Thurston calls out Cannon for double talk, urges rejection of judicial attacks
Rep. Perry Thurston, a Democrat from Plantation and the the incoming House Democratic Leader, issued an Open Letter to Floridians Monday, urging them to reject attempts to politicize the judiciary, as well as oppose Amendment 5, which would require Senate approval of judicial appointments.
In his statement, Thurston also urged Floridians to "call on state Attorney General Pam Bondi to reject the Republican Party of Florida’s attack on the independent judiciary" and his letter chastised outgoing House Speaker Dean Cannon for double-talk.
UPDATE: Cannon responded to Thurston with these comments: “I appreciate the irony of the most irrationally partisan Democrat leader in recent years accusing everyone else of partisanship.”
An Open Letter to Floridians about Florida’s Independent Judiciary
From State Representative Perry Thurston, D-Plantation, Florida House Democratic Leader-designate:
Just before noon on Nov. 16, 2010, my legislative colleagues and I were held in rapt attention in the House chambers. From a high podium in the center of the room, a speech was underway.
“For the judiciary to be independent, it must also be impartial and apolitical,” I recall hearing.
How true, and yet how ironic. It was, after all, Dean Cannon, a principal in this year’s Republican Party of Florida attack on the Florida judiciary, who offered the sage comment during his first speech as House speaker. But as it turns out, we’ve come to learn that the “impartial and apolitical” Florida judiciary envisioned by Speaker Cannon isn’t a co-equal partner with the executive and legislative branches. Rather, by their actions, Speaker Cannon and other partisans have proven that what they really want is a judiciary under the levers of Republican leadership.
This fall, the Republican Party of Florida took the unprecedented step of attacking the merit retention vote for Florida Supreme Court Justices R. Fred Lewis, Barbara Pariente and Peggy Quince, who are on the November general election ballot.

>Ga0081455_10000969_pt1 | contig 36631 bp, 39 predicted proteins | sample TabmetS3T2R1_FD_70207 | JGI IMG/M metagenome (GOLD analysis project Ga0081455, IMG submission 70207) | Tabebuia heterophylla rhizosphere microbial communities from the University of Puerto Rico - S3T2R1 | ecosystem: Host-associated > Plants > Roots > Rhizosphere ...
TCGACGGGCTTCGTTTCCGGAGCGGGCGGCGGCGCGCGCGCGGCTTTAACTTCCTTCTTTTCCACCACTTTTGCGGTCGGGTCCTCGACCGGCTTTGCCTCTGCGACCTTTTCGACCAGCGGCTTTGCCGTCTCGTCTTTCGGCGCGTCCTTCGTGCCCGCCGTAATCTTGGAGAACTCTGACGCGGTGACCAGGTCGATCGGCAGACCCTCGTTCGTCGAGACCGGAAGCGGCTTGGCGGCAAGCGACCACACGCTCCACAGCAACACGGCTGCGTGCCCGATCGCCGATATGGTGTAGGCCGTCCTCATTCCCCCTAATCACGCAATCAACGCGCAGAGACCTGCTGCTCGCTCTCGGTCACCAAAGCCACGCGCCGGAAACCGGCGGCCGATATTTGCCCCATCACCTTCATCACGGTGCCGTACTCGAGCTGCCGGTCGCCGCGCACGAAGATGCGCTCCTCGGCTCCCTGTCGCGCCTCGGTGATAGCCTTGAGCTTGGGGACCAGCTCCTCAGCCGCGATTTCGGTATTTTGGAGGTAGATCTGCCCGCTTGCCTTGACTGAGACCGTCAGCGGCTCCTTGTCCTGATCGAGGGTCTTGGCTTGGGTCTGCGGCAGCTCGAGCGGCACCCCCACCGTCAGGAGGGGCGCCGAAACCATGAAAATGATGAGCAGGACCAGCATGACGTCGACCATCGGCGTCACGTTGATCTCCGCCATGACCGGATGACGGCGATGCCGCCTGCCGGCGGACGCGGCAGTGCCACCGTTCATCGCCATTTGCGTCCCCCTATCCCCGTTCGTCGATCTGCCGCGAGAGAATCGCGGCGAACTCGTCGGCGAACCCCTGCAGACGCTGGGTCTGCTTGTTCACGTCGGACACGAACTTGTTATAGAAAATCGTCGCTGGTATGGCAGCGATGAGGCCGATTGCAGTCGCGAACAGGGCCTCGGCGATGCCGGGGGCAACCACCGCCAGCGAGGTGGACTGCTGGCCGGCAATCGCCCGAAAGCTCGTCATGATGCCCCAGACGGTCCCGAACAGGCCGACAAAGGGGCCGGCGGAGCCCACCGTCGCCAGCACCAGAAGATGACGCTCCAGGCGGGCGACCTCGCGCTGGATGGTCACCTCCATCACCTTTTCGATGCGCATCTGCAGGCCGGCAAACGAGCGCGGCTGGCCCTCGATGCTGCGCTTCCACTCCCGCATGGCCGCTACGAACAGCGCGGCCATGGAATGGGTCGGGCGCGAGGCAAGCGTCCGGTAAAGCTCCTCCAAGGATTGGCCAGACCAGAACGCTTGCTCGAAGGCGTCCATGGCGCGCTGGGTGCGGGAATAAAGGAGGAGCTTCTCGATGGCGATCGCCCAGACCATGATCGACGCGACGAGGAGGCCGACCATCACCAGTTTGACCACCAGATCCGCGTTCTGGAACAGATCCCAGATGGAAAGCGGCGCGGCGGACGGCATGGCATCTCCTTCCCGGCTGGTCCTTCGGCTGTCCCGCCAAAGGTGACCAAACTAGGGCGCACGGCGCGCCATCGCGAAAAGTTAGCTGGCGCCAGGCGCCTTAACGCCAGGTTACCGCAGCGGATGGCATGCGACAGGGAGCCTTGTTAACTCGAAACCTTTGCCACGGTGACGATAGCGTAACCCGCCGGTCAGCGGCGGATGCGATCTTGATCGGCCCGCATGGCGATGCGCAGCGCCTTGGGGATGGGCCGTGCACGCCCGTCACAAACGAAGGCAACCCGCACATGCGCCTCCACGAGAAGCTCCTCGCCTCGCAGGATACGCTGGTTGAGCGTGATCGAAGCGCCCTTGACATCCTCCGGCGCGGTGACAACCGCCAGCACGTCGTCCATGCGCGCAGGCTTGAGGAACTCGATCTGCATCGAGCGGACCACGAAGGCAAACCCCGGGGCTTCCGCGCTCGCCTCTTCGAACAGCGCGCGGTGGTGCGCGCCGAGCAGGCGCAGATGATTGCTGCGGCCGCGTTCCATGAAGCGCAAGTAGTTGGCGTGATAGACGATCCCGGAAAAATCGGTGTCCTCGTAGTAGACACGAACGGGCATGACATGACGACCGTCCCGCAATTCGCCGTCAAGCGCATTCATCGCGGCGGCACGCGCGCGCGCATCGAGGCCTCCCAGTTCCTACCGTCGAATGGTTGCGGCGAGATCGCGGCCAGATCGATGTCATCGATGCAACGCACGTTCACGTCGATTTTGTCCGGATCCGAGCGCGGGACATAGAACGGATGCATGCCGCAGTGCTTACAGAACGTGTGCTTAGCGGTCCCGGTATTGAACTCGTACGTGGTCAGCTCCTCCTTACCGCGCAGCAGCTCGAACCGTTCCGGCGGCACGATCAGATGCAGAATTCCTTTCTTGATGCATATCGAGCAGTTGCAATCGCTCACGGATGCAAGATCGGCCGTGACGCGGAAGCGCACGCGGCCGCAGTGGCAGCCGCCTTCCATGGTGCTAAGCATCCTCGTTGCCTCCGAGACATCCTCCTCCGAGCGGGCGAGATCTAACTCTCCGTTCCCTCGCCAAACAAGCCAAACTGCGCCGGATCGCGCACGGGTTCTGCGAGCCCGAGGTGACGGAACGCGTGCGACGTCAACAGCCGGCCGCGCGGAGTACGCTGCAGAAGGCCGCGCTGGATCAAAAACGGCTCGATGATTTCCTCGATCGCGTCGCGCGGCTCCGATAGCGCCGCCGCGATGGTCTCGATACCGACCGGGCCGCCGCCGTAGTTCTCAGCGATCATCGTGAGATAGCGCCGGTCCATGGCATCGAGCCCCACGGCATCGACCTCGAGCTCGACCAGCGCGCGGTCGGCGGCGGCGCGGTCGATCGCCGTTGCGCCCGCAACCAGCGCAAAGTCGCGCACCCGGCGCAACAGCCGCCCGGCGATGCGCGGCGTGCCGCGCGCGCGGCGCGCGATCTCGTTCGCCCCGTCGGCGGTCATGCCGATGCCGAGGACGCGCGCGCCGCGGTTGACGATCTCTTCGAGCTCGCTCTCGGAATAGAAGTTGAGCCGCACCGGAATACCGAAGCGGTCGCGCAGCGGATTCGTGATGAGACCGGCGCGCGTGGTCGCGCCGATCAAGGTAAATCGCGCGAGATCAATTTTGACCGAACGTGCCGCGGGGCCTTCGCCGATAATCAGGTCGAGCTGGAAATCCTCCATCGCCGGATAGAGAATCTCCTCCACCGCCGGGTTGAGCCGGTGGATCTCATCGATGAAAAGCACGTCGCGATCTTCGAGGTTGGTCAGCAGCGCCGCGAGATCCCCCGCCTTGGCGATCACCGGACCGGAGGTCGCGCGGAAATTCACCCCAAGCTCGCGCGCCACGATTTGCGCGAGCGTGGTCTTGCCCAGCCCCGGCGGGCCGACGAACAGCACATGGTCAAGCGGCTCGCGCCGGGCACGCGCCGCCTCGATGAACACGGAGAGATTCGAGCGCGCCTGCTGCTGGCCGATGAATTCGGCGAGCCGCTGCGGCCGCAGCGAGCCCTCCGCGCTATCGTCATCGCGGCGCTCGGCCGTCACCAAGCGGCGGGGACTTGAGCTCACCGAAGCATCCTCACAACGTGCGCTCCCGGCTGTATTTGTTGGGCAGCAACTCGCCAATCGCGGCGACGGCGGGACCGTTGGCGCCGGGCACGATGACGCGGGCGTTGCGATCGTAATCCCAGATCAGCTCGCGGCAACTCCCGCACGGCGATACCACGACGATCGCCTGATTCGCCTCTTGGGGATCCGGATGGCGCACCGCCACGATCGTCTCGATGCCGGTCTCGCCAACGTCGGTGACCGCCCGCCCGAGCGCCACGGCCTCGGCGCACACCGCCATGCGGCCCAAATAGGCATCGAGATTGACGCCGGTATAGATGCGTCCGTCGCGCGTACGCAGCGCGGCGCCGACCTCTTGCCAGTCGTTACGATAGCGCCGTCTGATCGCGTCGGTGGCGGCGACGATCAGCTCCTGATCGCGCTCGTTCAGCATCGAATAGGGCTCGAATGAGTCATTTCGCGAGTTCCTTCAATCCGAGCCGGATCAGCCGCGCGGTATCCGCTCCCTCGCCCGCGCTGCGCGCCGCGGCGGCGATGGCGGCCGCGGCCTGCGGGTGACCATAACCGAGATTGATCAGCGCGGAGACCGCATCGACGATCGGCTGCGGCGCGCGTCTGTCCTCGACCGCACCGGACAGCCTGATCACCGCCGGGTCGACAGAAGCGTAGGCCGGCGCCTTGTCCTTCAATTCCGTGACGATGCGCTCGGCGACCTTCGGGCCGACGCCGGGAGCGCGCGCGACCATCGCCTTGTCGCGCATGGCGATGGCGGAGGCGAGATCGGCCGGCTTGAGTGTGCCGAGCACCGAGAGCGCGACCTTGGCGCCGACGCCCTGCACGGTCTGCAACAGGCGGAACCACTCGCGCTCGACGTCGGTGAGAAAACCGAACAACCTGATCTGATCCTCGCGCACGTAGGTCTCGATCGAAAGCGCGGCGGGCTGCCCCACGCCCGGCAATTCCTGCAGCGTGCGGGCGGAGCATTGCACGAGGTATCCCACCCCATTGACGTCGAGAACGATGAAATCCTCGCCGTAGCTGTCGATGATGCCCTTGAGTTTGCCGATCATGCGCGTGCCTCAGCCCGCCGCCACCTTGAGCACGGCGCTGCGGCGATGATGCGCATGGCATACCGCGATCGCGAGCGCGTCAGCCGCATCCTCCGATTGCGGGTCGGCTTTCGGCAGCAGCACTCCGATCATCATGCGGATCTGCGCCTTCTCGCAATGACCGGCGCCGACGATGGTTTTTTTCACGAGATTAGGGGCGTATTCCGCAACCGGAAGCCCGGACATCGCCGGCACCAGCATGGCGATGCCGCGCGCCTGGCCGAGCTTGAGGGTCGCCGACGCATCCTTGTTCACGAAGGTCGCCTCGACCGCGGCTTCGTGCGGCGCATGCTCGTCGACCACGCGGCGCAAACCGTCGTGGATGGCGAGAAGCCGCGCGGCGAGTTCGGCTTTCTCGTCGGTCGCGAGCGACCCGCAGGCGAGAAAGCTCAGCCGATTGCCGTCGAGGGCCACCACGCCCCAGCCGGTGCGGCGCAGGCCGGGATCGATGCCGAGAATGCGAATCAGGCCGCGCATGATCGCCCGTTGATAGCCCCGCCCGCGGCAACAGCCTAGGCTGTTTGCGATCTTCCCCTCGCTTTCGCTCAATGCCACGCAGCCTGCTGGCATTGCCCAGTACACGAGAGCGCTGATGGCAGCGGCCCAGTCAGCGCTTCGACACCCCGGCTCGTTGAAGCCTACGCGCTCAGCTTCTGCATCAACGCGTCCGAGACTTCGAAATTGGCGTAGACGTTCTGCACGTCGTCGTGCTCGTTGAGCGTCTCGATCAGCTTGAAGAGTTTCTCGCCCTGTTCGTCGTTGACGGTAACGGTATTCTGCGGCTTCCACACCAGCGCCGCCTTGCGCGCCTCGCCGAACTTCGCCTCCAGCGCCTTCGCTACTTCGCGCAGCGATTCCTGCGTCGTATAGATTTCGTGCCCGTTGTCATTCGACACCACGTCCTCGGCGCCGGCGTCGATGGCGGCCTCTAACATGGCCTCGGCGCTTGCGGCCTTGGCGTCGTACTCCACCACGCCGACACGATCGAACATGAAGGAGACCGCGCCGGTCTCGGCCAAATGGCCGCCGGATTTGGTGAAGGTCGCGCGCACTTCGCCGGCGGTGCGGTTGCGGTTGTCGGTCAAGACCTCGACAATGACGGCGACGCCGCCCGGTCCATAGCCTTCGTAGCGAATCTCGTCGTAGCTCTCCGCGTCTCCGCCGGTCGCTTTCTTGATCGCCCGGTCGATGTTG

Every six years, state law requires that the justices come before voters to prove whether they still demonstrate the qualities needed to render fair and impartial rulings. The merit retention system, which ended campaigning for the high court, is designed so that justices can operate without fear of political retaliation for their decisions.
It’s a merit retention system that the Republican Party of Florida is out to destroy. Such destruction will leave us with a politicized and weakened court, the only branch of government that gives ordinary citizens the same respect as well-heeled political interests.
Why would Republican Party leaders seek to undo such a unique and fundamentally American concept as an independent judiciary? Perhaps their motivations stem from having lost a highly publicized case at the high court only months prior.
Regardless, Speaker Cannon said in his Nov. 16, 2010 speech that Florida Supreme Court justices are among the “threats to our liberties” and the “threats to freedom.” So, it shouldn’t have been a surprise to us that under Speaker Cannon’s leadership, Republican legislative leaders sought in 2011 to break the seven-member Supreme Court in two. Their plan would have added three justices and created separate civil and criminal divisions.
Thankfully, the effort by Cannon was withdrawn in the face of bipartisan legislative resistance and opposition from the state’s legal community. A less egregious version of Cannon’s strategy survived in the form of a constitutional amendment that appears on the November ballot. It’s Amendment 5, which I hope voters will reject. Should Amendment 5 be approved, the Legislature would have unnecessary control over how the courts operate and have influence over who serves as Supreme Court justices.
As my respected colleague, Rep. Darryl Rouson, an attorney and Democrat from St. Petersburg, stated a few days ago in calling for an end to partisan interference of the Florida Supreme Court: “Justices should be selected by the depth of their constitutional knowledge and ability to come to reasonable conclusions, not their willingness to succumb to popular beliefs or the arm-twisting of the majority political party.”
Accordingly, I urge you to follow the advice of the League of Women Voters of Florida and vote “no” on Amendment 5, and to vote “yes” to retain the justices of the Florida Supreme Court. I also urge Floridians to call upon state Attorney General Pam Bondi, as Florida’s chief legal officer, to join me in publicly rejecting the Republican Party of Florida’s attack on our independent judiciary.